The data collected shows some very interesting and in some cases alarming statistics
- About 85% are showing signs of Extreme Anxiety. This is very alarming. If a child is experiencing anxiety learning anything is nearly impossible. If, on the other hand, confidence is high, children operate at peak performance and don't give up until they master what they set out to do. There are well-established methods of reducing anxiety and building confidence. So there is no need for children to experience this fear state. Unfortunately, the data seems to point to this anxiety being overlooked as a part of the problem and eliminating it as a part of the solution.
- It appears that a majority of those with reading difficulties may have problems that at least in part, root in visual-kinesthetic skills.
- 58% of the subjects were girls. This is surprising because statistics show 80% of dyslexics to be boys. There could be a variety of reasons for this but the numbers are brow raising
- Proprioception difficulties correlate with reading struggles. Actually, this is not surprising at all. We've known this for decades and fortunately, neuroscience has recently caught up with our discovery.
About The Data
All data were collected through our Online Dyslexia Screener. This online questionnaire asks parents about their children's quality of reading, emotional responses, self-esteem, as well as other possible indicators of dyslexia. Parents are then instantly emailed a full report based upon their responses. The report is designed to lead them to understand what may be causing their child's reading difficulty and possible solutions. Solutions include strategies for eliminating negative emotions and anxiety as we have found that these exist in the majority of children suffering from reading struggles.
There were 1050 respondents in total. Respondents came in majority from online searches. Most for terms such as "dyslexia test". Others had searched on terms related to reading difficulties. A minority of respondents came from social media with the bulk of those from Pinterest. Many had searched on Pinterest for the term "dyslexia Test" or similar. A smaller minority came from other social media such as Facebook and Twitter.
We do not know if the respondents were dyslexic or not. We do know that they are having reading difficulty. The term dyslexia has a lot of semantic problems. What is important to us is how we can help those with reading difficulties and we do not wish to get into arguments about what is "truly dyslexia".
All information is anonymized. After the report is emailed to the parent the personal data is removed from the server where the data is collected. We are only presenting statistical data here and do not retain the reports emailed to parents.
The ages of the participants vary.
2.4% of respondent had children who were 5 or under. At this age, it is likely that the problems experienced are not problems at all but merely the child not reaching a necessary level of development.
The instructions clearly state that the screener is designed for children but from the responses, we can see that 24.6% of respondents were 18 or over.
These facts will clearly skew the results to some unknown degree. However, we believe that the statistics are still extremely telling.
We can also see that if we exclude the over 18 respondents the mode is at age 7. This makes sense as this is a typical age where signs of a specific reading disability will typically begin to be noticed. 449 respondents were 13 plus leaving 600, or 57.2%, in the 12 and under group
Here's The Data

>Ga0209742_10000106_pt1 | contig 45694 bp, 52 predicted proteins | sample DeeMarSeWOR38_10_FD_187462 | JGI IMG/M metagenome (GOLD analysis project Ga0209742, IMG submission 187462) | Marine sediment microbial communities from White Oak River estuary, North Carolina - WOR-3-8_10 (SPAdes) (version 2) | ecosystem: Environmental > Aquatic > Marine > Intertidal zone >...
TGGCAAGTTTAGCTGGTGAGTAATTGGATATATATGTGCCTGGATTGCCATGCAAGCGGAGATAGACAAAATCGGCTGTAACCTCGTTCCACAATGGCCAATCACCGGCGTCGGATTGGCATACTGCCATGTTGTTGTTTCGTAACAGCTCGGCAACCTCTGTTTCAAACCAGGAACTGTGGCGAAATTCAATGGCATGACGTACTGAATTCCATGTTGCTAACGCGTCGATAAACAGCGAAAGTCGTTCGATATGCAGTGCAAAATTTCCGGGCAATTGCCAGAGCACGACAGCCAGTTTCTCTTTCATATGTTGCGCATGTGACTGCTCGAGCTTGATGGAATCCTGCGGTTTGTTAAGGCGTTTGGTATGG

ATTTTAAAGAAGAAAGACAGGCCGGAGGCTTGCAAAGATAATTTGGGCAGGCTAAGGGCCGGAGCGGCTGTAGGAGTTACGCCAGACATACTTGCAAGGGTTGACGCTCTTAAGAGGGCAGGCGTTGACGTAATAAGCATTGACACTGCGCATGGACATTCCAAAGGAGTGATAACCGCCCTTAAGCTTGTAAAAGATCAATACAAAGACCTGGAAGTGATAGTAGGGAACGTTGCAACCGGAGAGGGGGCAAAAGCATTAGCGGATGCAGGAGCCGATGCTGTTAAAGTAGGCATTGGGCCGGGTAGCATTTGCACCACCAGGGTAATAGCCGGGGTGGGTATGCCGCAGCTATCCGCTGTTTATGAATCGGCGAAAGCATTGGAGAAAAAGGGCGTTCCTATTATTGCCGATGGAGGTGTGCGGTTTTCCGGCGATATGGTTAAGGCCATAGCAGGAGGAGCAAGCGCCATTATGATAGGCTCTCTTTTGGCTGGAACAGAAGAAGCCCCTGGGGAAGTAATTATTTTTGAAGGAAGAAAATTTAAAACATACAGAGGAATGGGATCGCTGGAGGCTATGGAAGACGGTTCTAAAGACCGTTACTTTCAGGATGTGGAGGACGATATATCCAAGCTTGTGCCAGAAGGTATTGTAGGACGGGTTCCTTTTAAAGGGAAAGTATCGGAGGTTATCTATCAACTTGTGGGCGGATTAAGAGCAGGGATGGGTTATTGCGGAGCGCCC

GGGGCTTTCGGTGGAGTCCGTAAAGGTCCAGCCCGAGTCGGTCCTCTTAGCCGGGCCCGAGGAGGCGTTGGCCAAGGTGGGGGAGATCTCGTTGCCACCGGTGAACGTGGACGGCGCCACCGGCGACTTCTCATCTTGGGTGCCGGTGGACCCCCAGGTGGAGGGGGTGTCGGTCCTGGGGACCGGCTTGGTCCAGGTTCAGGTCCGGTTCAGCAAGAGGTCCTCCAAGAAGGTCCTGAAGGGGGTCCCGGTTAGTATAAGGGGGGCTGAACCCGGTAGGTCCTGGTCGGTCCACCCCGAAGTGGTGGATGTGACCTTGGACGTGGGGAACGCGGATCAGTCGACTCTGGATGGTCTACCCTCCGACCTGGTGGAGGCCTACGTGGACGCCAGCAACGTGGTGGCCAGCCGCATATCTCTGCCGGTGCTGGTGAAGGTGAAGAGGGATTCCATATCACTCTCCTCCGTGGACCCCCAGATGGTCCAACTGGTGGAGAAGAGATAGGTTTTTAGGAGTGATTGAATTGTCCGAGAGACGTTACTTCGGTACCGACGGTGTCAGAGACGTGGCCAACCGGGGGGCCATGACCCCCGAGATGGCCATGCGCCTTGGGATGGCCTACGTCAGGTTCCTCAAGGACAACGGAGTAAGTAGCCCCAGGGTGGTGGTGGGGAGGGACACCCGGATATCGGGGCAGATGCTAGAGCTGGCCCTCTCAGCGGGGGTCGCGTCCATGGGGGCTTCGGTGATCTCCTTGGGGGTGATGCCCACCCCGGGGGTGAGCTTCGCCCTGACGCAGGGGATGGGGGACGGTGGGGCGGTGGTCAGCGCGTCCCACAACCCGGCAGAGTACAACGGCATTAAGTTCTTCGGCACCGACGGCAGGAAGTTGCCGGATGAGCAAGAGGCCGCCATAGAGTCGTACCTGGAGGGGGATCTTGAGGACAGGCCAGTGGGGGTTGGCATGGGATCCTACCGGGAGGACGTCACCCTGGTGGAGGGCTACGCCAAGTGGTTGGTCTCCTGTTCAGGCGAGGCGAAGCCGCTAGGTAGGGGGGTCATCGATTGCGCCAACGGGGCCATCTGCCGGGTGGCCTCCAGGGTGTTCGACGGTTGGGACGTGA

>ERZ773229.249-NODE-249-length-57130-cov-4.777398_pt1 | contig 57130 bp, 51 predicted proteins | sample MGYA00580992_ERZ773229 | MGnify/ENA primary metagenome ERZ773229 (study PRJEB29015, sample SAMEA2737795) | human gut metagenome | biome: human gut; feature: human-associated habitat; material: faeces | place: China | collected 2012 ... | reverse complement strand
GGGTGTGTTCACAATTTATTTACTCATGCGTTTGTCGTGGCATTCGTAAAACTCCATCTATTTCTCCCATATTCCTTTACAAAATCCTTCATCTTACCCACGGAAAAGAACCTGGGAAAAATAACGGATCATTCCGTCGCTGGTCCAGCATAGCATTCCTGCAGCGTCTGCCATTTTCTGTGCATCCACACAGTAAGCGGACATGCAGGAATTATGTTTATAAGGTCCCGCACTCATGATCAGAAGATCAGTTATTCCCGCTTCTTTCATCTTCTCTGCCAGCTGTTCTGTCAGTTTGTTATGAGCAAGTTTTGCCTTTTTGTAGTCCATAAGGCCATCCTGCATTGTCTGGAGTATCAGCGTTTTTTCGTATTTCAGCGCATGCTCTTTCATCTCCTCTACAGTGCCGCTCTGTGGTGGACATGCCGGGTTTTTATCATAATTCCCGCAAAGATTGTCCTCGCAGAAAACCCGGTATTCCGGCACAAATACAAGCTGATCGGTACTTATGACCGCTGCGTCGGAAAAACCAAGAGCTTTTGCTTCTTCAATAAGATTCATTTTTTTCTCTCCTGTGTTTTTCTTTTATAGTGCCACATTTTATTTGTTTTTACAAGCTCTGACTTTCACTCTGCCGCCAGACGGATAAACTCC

Data Point #1 - The Respondents Children Were Smarter Than Average :-/
91% of respondents said their child was very intelligent!
Okay, we'll be the first to admit that we likely did not somehow attract only parents of the hyper-intelligent. I mean, it's possible, but I'm putting my money on it. We might have a wee little bit of Lake Wobegon Effect going on here. So this is not actually a data point at all. It just gives us a little better idea who the respondents are.
We can reason a couple of things
- The children were not mentally retarded in any way. So more likely specific learning disabilities rather than any intelligence handicap
- The parents are looking for the positive in their children. A very good sign and one of the first steps in resolving the problem. That's fantastic!
Question Asked: Does your child seems very intelligent but has difficulty with reading, writing, spelling, or math?
A Higher Percentage Of Visual Problems Than Auditory Problems
This we found extremely interesting and it may point to an easy solution at least for some.
This first question was about questions that relate to visual tracking and visual efficacy. Visual tracking is mostly about the eye muscles. Without good visual tracking, all sorts of problems will arise in reading and other academics. Because the eye's need to be stable for the brain to process what it is receiving it can cause terrible attention difficulties. Because there is so much cognitive load then other types of cognitive processing become overload. This results in a lack of comprehension and fatigue. Basically, the student is doing everything they can just to "see" the words on the page.
Yet despite all this correcting visual tracking is generally very easy to do. Of all of the micro-skills of learning it is the fastest and the easiest to correct. For some, it is all that is necessary to completely correct academic problems. That's not the norm but it does happen.
What is alarming here is that most of the time when a student is struggling with reading they are either assigned more reading practice which may be a recipe for disaster. Or they are started on an auditory remediation program or phonics. Largely due to the misinformation floating around that all dyslexia is auditory based.
True, auditory processing issues can be and are very often a part of the problem or the whole problem. That can be seen in some of the data further down this page. The problem is that by not considering that visual processing and especially the evidently highly prevalent visual tracking problem parents may be missing a big early win. And early wins are critical to solving this problem. They produce the confidence needed for both the parent and the child to keep moving forward.